July 24, 2006

Testosterone adds to estrogen’s cancer risk: study

CHICAGO (Reuters) - Women seeking relief from menopausal
symptoms and diminished sex drive by taking testosterone as
well as estrogen face a higher risk of breast cancer than with
estrogen alone, a study said on Monday.

Hormone replacement therapy often helps relieve
debilitating symptoms of menopause such as hot flashes, night
sweats and vaginal dryness. But since 2002, when a large study
found an association with higher risks of breast cancer,
strokes and blood clots, many women stopped taking hormone
therapy or were advised to keep their dosage as low as possible
and to stop using it as quickly as possible.

Analyzing data on more than 120,000 women in the Nurses'
Health Study, researchers from Boston's Brigham and Women's
Hospital and Harvard Medical School found the more than 800
women who had taken estrogen with testosterone -- which is
targeted at boosting depressed mood and sex drive and lessen
bone deterioration -- faced an even higher risk of breast

The combination of estrogen and testosterone raised the
risk of developing breast cancer by 77 percent compared to
women not taking hormones. Estrogen therapy alone carried a 15
percent higher risk and estrogen combined with progesterone --
taken to cut the attendant risk of ovarian cancer -- carried a
58 percent higher risk.

"Although post-menopausal therapies may provide improvement
with respect to sexual functioning, general well-being and bone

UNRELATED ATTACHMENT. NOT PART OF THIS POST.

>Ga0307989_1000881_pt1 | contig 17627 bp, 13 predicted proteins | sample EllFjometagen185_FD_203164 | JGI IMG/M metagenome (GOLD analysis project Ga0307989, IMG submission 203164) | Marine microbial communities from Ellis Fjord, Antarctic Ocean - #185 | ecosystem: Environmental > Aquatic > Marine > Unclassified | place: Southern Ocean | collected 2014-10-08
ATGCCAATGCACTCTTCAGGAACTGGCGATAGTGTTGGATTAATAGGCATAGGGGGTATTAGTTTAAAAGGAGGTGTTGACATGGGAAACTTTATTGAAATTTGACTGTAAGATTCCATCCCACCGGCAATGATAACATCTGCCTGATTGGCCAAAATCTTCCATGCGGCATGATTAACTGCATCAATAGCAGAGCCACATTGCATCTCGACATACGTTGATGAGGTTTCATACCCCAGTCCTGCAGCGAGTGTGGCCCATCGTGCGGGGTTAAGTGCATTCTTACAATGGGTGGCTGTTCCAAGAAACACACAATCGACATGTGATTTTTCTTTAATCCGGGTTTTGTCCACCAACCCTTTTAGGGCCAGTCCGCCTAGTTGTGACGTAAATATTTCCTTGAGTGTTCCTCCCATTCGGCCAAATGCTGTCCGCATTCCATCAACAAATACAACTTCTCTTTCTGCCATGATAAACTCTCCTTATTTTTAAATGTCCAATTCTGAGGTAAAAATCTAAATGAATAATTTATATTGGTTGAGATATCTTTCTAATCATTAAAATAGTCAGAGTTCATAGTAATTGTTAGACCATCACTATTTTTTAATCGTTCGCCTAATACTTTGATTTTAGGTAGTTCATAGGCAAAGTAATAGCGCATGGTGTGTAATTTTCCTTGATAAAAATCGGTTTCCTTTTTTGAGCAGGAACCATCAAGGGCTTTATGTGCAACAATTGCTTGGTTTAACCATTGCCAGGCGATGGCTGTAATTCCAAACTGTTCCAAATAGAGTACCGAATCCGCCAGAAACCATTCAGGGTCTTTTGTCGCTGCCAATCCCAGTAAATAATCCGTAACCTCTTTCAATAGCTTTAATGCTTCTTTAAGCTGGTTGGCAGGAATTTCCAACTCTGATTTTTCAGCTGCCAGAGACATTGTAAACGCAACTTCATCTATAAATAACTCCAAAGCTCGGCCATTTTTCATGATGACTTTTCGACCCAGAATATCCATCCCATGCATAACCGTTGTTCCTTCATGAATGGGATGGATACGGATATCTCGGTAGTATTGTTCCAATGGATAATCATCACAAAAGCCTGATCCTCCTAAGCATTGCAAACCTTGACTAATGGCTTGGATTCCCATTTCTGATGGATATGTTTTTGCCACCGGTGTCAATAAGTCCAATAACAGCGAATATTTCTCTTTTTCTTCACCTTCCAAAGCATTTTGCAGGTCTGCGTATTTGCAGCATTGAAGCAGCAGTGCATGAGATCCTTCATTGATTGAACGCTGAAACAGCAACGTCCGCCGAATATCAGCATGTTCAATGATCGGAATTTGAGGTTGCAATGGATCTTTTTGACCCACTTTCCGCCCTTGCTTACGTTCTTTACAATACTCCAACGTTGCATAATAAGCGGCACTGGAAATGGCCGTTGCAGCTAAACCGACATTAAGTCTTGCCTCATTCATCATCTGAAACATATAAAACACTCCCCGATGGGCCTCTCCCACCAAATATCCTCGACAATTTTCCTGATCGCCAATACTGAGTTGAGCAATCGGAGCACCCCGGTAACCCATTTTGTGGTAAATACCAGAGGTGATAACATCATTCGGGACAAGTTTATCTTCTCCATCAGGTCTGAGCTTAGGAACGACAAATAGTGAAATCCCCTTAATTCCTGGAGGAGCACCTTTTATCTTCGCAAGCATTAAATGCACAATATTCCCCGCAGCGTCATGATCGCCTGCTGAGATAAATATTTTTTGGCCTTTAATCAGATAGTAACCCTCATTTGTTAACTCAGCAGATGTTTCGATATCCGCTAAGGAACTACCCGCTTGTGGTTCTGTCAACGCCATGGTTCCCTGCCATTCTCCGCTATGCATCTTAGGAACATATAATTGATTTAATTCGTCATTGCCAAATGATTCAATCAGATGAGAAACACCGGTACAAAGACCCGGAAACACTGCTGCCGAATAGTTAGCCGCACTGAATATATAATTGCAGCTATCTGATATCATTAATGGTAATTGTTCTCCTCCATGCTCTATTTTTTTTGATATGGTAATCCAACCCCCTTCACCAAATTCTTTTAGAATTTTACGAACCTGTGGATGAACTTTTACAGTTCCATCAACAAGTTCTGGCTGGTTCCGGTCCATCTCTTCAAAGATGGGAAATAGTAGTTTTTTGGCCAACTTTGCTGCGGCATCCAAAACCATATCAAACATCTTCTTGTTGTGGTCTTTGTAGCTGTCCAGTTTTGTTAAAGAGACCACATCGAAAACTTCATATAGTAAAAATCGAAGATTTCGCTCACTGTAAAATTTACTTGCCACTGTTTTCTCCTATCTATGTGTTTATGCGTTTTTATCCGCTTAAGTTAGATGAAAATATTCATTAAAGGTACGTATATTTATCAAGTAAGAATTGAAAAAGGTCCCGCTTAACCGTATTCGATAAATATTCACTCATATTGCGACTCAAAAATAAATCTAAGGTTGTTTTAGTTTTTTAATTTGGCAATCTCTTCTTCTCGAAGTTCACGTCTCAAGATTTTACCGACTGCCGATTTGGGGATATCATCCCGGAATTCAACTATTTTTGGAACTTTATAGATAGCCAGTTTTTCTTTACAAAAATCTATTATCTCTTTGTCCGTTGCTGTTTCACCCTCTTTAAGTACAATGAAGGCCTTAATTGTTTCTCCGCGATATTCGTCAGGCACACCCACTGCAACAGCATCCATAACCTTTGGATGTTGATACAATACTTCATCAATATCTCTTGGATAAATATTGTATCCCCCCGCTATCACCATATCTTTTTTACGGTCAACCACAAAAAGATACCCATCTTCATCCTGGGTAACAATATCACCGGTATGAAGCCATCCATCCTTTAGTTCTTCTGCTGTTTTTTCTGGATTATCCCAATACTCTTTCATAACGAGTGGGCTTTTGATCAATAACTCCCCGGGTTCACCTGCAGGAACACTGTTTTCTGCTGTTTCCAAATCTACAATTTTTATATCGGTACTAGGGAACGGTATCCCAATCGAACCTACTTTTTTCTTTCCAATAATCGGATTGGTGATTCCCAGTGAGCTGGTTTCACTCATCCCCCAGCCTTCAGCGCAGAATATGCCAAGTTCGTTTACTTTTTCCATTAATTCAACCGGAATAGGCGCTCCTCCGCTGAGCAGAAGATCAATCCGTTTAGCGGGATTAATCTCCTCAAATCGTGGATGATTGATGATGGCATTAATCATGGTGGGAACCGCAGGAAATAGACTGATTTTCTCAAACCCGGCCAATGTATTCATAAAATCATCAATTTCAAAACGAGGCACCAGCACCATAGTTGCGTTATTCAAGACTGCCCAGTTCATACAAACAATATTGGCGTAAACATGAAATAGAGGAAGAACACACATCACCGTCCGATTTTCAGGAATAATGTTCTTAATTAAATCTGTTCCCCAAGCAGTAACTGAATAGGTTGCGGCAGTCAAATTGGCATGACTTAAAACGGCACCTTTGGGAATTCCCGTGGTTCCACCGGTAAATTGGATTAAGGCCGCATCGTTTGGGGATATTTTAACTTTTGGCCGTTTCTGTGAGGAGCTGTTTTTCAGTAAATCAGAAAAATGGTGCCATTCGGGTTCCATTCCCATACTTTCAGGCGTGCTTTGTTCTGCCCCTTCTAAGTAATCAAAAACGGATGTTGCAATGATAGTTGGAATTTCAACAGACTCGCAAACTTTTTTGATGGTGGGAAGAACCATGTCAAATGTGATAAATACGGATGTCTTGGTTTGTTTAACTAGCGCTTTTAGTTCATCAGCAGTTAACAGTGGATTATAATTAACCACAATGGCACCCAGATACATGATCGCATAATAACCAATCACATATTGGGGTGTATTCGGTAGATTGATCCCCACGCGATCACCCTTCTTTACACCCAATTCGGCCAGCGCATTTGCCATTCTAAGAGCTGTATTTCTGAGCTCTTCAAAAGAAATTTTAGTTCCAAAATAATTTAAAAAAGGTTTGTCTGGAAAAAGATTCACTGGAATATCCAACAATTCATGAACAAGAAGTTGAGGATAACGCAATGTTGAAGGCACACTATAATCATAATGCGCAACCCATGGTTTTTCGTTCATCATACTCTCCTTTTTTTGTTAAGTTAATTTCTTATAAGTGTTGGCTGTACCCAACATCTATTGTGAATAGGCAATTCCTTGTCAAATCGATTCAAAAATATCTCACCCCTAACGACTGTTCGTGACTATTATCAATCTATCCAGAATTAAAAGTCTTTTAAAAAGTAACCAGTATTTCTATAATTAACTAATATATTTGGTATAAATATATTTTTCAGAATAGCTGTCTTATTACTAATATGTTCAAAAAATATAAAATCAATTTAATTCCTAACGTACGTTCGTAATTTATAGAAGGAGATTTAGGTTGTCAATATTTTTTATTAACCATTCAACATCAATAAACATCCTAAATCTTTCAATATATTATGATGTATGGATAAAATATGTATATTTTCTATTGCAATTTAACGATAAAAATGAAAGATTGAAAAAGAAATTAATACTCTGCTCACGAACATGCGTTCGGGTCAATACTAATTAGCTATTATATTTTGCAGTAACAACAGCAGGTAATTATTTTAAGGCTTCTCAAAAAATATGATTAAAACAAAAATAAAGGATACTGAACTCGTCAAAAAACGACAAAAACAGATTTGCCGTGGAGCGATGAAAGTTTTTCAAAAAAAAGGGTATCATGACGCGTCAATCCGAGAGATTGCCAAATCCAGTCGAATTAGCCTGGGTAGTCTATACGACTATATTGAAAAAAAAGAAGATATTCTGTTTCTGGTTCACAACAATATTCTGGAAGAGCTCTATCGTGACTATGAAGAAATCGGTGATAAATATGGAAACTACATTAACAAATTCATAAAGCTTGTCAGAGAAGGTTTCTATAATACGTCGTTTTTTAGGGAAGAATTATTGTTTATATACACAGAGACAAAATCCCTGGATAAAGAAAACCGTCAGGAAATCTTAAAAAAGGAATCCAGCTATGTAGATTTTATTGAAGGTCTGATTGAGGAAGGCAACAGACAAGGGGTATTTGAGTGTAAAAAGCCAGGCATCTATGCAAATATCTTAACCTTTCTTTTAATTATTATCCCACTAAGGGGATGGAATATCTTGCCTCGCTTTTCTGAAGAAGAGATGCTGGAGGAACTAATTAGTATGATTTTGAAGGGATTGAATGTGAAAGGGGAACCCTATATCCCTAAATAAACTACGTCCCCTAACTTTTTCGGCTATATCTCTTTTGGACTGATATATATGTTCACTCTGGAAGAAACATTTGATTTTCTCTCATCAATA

health, the increased risk of breast cancer may outweigh these
benefits," study author Rulla Tamimi wrote in the Archives of
Internal Medicine.

For menopausal women seeking alternatives to hormone
replacement therapy, the news was also not good.

A review of 70 studies of alternative therapies that ranged
from protein diets to meditation found insufficient evidence to
recommend any of them. However the so-called placebo effect
made as many as half the participants feel better.

A majority of the studies examined vitamins, proteins,
complete diets or other biologically based treatments; some
focused on mind-body therapies, including meditation and guided
imagery; one studied osteopathic manipulation; two looked at
reflexology and magnet therapy treatments; and others assessed
traditional Chinese medicine or Indian ayurvedic medicine.

Of 15 studies of women taking soy-derived phytoestrogens,
participants in four indicated they got relief from menopausal
symptoms; the shrub cohosh was helpful to women in one study,
but not in three others; and mind-body therapies were found to
be of little help.

More rigorous studies of these therapies are needed since
many of the women trying alternatives to hormones do so without
informing their doctors, study author Dr. Anne Nedrow of Oregon
Health and Science University, Portland, wrote in the journal.